Day 2: A few miles shy of CP1 to
But the real delight of being shy of CP1 (apart from dragging our boats down the mud, as per the photo above) was that for the first time I actually got to see in the daylight those last ten miles or so, in previous ECs spent in dark, scary obliviousness. And very scenic they are too. You can now see the car ferry crossing, rather than just hear those enormous motors bearing down on you.
Photo by Amy: replenishing water supplies at CP1
But after signing in, replenishing water supplies enough for the couple of days to get us to CP2, replastering sun screen and pressure points and the obligatory chatter, we were off. Into a stiff 10-15 knots headwinds and a very lumpy open harbour chop. We chopped up to Sandfly Key, taking what lee shelter we could, watching TroutHeart and Trader away to our left cutting into what shelter was possible, and there met up with SandDollar, DrKayak and StripBuilder.
To keep out of the hugely exasperating boat wake and chop of the Intra Coastal Waterway down western Pine Island Sound, we decided to head down the eastern side—a first for me—and what a blissful experience. Very few craft, well posted and not so “open.” But not before a very civilized lunch on a small white warm beach at the northern end of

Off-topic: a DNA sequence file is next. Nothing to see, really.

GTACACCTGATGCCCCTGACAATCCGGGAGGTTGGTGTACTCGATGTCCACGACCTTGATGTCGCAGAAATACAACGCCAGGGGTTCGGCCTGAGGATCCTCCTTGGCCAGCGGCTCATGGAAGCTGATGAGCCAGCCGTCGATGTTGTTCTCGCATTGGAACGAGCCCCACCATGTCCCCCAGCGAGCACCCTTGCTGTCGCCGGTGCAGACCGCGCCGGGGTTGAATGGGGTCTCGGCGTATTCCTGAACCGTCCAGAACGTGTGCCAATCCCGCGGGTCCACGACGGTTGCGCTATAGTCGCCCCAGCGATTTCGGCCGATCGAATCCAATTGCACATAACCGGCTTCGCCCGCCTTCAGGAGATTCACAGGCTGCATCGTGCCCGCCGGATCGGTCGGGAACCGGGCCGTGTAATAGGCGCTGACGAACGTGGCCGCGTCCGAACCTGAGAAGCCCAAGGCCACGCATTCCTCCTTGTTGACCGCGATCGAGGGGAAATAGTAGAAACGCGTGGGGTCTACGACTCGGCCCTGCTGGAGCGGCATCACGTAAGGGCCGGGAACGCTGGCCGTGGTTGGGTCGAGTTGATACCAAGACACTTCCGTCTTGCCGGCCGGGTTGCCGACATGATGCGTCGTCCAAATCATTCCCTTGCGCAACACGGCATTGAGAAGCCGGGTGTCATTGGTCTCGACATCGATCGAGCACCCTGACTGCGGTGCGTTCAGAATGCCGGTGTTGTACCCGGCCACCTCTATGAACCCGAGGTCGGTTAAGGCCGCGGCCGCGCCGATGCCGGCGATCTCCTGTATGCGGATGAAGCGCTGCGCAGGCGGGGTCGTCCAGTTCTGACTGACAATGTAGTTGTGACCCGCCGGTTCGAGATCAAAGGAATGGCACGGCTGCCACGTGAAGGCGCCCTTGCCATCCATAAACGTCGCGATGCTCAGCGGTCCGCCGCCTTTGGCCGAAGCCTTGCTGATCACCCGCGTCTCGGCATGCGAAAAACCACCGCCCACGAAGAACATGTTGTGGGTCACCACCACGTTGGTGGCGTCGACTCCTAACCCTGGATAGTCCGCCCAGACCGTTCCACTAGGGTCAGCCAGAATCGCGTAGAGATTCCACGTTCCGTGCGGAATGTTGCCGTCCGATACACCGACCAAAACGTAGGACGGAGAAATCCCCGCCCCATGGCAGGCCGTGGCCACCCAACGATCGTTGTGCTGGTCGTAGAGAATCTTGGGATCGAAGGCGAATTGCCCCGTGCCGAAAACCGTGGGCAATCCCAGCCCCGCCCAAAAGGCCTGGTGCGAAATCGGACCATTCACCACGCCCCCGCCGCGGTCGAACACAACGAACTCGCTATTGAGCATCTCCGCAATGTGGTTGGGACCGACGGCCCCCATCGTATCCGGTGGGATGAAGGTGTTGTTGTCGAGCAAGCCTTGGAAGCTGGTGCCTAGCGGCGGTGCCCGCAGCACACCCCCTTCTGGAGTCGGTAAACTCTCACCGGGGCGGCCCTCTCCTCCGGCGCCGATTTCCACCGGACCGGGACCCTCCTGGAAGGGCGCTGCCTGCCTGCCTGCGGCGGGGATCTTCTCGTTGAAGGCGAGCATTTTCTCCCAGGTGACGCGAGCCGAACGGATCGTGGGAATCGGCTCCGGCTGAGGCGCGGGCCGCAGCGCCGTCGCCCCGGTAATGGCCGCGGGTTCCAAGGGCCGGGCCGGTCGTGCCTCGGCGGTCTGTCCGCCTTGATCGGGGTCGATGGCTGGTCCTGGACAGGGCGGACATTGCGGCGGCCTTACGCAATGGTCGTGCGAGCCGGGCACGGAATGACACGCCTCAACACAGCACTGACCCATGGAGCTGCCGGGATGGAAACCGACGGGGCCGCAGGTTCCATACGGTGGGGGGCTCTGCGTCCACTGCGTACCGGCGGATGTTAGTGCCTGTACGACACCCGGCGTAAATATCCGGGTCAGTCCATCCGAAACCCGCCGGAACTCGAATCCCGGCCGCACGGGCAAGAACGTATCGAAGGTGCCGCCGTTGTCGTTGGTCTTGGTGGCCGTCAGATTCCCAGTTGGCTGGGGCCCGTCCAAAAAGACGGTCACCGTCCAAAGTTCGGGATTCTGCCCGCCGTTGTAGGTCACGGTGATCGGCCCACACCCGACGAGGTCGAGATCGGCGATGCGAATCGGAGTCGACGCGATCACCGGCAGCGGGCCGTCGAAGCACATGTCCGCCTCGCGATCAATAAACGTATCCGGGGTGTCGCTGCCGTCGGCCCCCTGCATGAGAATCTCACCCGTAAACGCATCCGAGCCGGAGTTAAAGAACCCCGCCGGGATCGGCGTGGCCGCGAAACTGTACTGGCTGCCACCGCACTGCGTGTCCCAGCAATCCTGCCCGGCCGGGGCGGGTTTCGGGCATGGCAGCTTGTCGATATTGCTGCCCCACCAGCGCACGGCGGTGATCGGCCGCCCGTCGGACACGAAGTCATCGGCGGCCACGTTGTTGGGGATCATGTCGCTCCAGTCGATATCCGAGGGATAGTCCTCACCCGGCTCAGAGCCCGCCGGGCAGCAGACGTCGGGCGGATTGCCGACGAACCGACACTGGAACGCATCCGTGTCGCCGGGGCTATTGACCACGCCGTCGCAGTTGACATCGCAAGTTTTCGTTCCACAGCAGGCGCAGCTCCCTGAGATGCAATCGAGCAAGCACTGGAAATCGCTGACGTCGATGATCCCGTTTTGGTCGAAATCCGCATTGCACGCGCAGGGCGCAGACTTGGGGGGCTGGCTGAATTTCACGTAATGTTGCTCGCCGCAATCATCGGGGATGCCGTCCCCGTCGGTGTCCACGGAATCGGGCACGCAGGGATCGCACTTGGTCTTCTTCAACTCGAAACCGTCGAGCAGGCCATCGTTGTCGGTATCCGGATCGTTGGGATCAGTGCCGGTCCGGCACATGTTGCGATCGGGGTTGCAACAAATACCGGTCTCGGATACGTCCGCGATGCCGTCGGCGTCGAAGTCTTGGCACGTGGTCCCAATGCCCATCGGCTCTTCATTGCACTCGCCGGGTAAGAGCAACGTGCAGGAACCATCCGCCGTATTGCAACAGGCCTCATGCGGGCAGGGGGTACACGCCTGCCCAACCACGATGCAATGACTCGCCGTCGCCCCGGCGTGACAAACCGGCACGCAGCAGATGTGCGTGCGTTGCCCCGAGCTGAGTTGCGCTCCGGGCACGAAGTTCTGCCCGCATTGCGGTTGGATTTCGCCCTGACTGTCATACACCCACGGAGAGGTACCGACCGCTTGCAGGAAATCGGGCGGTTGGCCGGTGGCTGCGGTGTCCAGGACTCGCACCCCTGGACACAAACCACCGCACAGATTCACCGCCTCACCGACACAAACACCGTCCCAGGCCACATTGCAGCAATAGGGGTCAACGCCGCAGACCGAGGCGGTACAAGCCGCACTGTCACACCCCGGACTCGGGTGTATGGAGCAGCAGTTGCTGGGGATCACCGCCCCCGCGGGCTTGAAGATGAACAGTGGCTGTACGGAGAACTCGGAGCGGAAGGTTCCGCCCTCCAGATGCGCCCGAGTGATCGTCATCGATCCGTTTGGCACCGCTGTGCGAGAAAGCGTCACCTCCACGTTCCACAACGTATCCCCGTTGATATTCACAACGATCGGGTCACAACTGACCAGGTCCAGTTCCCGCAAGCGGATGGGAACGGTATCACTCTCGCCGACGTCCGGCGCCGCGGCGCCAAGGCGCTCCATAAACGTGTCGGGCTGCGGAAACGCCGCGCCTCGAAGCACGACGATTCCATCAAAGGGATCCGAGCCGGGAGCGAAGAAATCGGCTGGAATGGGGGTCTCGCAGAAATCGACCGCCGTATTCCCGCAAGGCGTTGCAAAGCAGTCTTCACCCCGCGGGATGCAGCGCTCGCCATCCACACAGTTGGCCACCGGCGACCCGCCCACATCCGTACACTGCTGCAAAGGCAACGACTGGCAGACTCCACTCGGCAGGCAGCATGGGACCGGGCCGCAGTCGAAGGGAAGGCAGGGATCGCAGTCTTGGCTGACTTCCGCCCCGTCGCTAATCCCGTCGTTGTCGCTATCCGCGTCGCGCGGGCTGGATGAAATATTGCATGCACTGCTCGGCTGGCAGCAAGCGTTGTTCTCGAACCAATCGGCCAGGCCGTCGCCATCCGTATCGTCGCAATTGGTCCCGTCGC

As dusk crept on, the wind died away completely, a huge moon reflecting our every dip. Just KW, SB and me by this stage, trudging along around 2knots towards
But just under the bridge and around the corner to your left, a wee paddle past the bridge’s toll gates, is a length of sandy beach interspersed with the occasional shrub to hide oneself just enough behind. Here we found NatureCalls, tandem kayak drawn up the beach, tent pitched, sound asleep. And here we made our last stand for the evening. What traffic?
Image: Google Earth: camp spot outside